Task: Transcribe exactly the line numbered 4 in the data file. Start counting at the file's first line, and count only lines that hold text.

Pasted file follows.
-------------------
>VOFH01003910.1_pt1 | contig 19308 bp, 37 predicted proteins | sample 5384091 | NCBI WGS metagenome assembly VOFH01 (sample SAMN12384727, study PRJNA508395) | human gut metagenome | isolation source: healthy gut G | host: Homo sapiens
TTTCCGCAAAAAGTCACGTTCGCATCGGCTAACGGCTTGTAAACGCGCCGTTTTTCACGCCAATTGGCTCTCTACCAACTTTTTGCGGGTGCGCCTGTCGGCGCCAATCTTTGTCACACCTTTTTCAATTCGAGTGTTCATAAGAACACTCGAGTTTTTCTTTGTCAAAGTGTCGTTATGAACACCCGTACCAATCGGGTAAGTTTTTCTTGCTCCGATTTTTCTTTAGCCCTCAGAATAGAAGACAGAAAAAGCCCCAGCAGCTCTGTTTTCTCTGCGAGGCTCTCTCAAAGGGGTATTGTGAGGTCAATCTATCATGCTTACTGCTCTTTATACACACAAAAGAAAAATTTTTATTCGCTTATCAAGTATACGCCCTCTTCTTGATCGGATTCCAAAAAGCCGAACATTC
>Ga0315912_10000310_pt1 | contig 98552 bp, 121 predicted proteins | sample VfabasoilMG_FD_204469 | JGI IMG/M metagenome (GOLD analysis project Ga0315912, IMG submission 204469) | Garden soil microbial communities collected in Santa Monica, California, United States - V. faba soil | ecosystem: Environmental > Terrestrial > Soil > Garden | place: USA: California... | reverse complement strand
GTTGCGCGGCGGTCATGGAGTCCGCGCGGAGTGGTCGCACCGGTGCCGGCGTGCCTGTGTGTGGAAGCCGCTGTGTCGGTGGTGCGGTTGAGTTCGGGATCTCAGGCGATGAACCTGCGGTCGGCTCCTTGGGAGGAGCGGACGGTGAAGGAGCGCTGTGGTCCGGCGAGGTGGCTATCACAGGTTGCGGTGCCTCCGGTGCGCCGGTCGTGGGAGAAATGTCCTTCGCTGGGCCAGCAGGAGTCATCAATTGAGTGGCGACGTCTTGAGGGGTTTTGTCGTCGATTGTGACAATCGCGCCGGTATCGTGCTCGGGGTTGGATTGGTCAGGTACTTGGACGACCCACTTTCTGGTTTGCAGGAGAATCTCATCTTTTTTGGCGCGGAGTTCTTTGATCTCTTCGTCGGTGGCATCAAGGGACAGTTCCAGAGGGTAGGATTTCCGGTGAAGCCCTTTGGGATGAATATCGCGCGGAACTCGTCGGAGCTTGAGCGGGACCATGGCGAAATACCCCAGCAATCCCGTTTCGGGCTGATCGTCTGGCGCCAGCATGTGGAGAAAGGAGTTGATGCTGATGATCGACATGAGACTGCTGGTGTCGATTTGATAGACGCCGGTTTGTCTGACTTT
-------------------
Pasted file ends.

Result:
GTTGCGCGGCGGTCATGGAGTCCGCGCGGAGTGGTCGCACCGGTGCCGGCGTGCCTGTGTGTGGAAGCCGCTGTGTCGGTGGTGCGGTTGAGTTCGGGATCTCAGGCGATGAACCTGCGGTCGGCTCCTTGGGAGGAGCGGACGGTGAAGGAGCGCTGTGGTCCGGCGAGGTGGCTATCACAGGTTGCGGTGCCTCCGGTGCGCCGGTCGTGGGAGAAATGTCCTTCGCTGGGCCAGCAGGAGTCATCAATTGAGTGGCGACGTCTTGAGGGGTTTTGTCGTCGATTGTGACAATCGCGCCGGTATCGTGCTCGGGGTTGGATTGGTCAGGTACTTGGACGACCCACTTTCTGGTTTGCAGGAGAATCTCATCTTTTTTGGCGCGGAGTTCTTTGATCTCTTCGTCGGTGGCATCAAGGGACAGTTCCAGAGGGTAGGATTTCCGGTGAAGCCCTTTGGGATGAATATCGCGCGGAACTCGTCGGAGCTTGAGCGGGACCATGGCGAAATACCCCAGCAATCCCGTTTCGGGCTGATCGTCTGGCGCCAGCATGTGGAGAAAGGAGTTGATGCTGATGATCGACATGAGACTGCTGGTGTCGATTTGATAGACGCCGGTTTGTCTGACTTT